World Rugby’s WXV to launch in New Zealand, South Africa

Featured image credit: World Rugby

World Rugby has officially launched its new women’s international competition concept, WXV, with New Zealand and South Africa named as the first hosts.

Today’s (Friday’s) announcement comes after rugby union’s world governing body first detailed plans for a new three-tier 15s competition back in March 2021, as part of a full overhaul of the women’s international calendar starting in 2023. 

Commencing in October, WXV has a mission to raise the profile and competitiveness of women’s 15s by providing the global platform between Rugby World Cups to increase the reach, impact and value of the sport, growing the game as a whole.

Crucially, it will double the number of annual international fixtures for most competing teams, combining with World Rugby’s ‘Accelerate’ programme with the intention to raise standards at Rugby World Cup 2025, set to be hosted by England, and beyond.

WXV represents the first international Test competition outside of World Cups, with World Rugby having yet to drive through long-held plans to establish a similar event for the men’s game. On the back of hosting and winning a record-breaking Rugby World Cup 2021, postponed to last year due to Covid-19, New Zealand will welcome the world’s top teams in the six-team top level WXV 1 across three match weekends on October 21, 28 and November 4.

Cape Town in South Africa will play host to the six-team second level WXV 2 with matches being played across the weekends of October 14, 21 and 28. Both competitions will be played in a cross-pool format, with stadia still to be confirmed.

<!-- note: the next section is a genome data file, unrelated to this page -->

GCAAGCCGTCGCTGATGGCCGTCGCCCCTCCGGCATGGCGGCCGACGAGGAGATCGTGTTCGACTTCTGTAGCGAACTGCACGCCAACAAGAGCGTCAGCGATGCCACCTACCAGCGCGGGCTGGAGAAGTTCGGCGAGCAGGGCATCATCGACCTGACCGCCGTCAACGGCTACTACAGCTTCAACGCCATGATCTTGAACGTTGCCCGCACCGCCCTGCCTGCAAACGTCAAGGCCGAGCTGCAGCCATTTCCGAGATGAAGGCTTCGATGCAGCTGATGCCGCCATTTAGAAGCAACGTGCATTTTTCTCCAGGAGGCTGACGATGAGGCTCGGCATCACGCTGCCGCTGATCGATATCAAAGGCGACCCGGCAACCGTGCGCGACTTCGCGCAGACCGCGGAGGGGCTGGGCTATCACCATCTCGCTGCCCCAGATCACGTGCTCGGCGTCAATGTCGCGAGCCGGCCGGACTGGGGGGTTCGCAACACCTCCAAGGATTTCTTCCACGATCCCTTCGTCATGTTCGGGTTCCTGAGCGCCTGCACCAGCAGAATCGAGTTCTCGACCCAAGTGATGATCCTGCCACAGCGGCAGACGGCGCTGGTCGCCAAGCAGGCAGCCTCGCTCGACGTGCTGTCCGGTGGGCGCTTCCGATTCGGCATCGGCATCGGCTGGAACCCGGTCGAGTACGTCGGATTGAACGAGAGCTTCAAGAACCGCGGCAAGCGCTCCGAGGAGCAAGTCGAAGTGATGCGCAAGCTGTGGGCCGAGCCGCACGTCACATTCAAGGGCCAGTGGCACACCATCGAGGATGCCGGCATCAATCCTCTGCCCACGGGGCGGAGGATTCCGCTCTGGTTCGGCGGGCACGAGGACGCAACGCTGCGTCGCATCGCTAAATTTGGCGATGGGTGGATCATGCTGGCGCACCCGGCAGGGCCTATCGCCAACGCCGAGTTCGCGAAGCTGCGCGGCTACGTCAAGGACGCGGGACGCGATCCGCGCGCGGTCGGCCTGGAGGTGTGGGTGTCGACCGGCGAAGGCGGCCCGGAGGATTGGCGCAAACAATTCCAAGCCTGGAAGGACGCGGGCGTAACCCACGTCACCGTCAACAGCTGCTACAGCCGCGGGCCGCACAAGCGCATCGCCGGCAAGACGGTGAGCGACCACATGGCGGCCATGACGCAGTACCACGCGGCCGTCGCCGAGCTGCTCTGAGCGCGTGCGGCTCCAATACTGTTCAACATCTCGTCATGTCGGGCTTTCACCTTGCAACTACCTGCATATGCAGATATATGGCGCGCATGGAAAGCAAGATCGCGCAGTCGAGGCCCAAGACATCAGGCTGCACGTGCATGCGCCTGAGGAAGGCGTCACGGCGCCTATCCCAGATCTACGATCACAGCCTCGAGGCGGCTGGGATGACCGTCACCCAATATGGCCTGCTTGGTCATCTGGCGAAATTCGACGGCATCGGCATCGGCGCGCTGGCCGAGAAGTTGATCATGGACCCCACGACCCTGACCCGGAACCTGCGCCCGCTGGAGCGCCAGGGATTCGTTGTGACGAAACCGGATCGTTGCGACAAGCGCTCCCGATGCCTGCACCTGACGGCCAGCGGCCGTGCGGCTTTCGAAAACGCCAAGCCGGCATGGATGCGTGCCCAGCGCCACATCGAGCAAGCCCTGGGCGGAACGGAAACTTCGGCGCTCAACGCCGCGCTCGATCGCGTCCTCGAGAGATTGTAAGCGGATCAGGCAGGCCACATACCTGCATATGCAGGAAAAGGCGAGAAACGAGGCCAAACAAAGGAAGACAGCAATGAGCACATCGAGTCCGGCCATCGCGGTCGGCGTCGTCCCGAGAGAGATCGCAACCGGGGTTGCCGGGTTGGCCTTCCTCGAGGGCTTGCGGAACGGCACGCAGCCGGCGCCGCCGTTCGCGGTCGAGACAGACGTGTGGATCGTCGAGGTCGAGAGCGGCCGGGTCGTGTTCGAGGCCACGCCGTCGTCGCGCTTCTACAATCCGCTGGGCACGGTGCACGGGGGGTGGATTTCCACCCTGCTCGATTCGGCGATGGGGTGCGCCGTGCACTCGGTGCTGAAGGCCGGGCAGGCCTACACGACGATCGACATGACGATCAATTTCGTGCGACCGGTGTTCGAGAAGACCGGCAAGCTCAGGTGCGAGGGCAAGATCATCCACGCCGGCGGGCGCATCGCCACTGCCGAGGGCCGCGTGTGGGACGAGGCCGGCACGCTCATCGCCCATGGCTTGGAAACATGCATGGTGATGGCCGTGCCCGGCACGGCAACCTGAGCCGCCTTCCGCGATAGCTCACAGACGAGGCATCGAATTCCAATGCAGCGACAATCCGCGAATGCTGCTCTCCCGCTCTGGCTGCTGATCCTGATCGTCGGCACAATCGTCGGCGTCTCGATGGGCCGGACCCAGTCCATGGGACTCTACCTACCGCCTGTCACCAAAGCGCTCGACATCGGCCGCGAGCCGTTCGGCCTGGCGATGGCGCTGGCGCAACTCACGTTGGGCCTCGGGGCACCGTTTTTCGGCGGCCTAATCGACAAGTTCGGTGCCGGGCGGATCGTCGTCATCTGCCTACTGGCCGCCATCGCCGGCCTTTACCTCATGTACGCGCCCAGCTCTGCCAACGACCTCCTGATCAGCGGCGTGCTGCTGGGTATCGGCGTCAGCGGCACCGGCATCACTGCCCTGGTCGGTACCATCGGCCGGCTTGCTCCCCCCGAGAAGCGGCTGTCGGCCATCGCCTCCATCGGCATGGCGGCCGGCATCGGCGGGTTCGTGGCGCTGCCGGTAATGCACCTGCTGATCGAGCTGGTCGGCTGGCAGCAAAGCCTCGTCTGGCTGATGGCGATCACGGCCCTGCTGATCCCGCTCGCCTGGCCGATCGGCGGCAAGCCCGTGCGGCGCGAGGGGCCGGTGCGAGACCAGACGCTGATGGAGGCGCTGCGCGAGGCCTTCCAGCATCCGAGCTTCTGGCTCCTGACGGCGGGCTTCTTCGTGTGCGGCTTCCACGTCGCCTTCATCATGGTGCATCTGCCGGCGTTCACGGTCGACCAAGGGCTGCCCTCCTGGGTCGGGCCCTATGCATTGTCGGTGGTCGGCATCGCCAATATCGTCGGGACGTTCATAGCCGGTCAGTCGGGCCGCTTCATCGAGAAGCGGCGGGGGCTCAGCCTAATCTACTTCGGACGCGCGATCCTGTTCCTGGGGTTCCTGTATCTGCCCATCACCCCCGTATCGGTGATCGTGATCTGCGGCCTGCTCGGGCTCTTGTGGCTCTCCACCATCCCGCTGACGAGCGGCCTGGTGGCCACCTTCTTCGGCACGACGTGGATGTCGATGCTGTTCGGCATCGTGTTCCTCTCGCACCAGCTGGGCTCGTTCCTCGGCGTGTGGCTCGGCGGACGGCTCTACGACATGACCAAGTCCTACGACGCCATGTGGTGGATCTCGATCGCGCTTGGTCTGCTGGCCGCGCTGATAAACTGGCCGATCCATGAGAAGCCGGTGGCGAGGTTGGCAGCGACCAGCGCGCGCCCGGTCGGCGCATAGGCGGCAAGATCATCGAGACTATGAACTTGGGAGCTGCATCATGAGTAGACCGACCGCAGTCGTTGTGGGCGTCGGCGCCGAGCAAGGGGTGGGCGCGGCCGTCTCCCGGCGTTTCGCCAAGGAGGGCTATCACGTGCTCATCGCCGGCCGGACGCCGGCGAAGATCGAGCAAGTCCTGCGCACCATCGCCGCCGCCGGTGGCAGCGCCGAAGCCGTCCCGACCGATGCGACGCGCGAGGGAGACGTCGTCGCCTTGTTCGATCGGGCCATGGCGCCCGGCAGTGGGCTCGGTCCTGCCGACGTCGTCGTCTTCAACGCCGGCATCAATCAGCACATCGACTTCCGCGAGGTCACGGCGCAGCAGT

England, France and Wales have so far secured their place in WXV 1. Scotland have booked a place in WXV 2, and Ireland are confirmed for WXV 3. Italy will play-off against Spain to determine the final European representatives in WXV 2 and WXV 3.

The World Rugby Pacific Four Series 2023 will determine the remaining three teams in WXV 1 and one team in WXV 2 with Australia, Canada, New Zealand and USA contesting the competition featuring the top two teams in Oceania and North America.

The remaining places will be determined via regional qualifiers, starting in May with competitions in Africa, Asia and Oceania being played in Madagascar, Kazakhstan and Australia, respectively, while Brazil and Colombia will meet in a two-leg play-off to determine South America’s qualifier for WXV 3.

The third level WXV 3 dates will mirror the same weekends as WXV 2 with World Rugby stating the host will be named once the participating team picture becomes clearer “in order to maximise attendance, reach and impact”.

World Rugby has today unveiled a new brandmark which aims to give WXV its own brand platform to connect with women’s rugby fans and new audiences, while setting the tournament apart from its existing competition brands.

WXV is being supported by sponsors Mastercard, Capgemini and Gallagher, with World Rugby also injecting a multi-million-pound investment over an initial two-year period ahead of the expanded 16-team Rugby World Cup 2025. A full review of the concept will be undertaken in 2025.

World Rugby chief of women’s rugby, Sally Horrox, said: “WXV is the flagship of the competitions pillar of our accelerating the global development of women in rugby strategy. It is more than a world-class competition, it is a statement of intent, a vehicle to supercharge the reach, competitiveness and value of elite women’s rugby and growing rugby more broadly, projecting the sport to new audiences in new markets.

“We are on a three-year sprint to an expanded Rugby World Cup 2025 in England and WXV will ensure that the world’s top teams will have access to an unprecedented and sustainable level of annual fixtures and a transparent competition pathway for all that will boost performance.

“In addition, our relationship with participating teams is more than simply an event owner. We will be a partner, a supporter and investor, with our ‘Accelerate’ programme helping unions advance the women’s game on and off the field, not just in the short term at Rugby World Cup 2025, but as a long-term commitment through to a transformative (United States) Rugby World Cup in 2033.”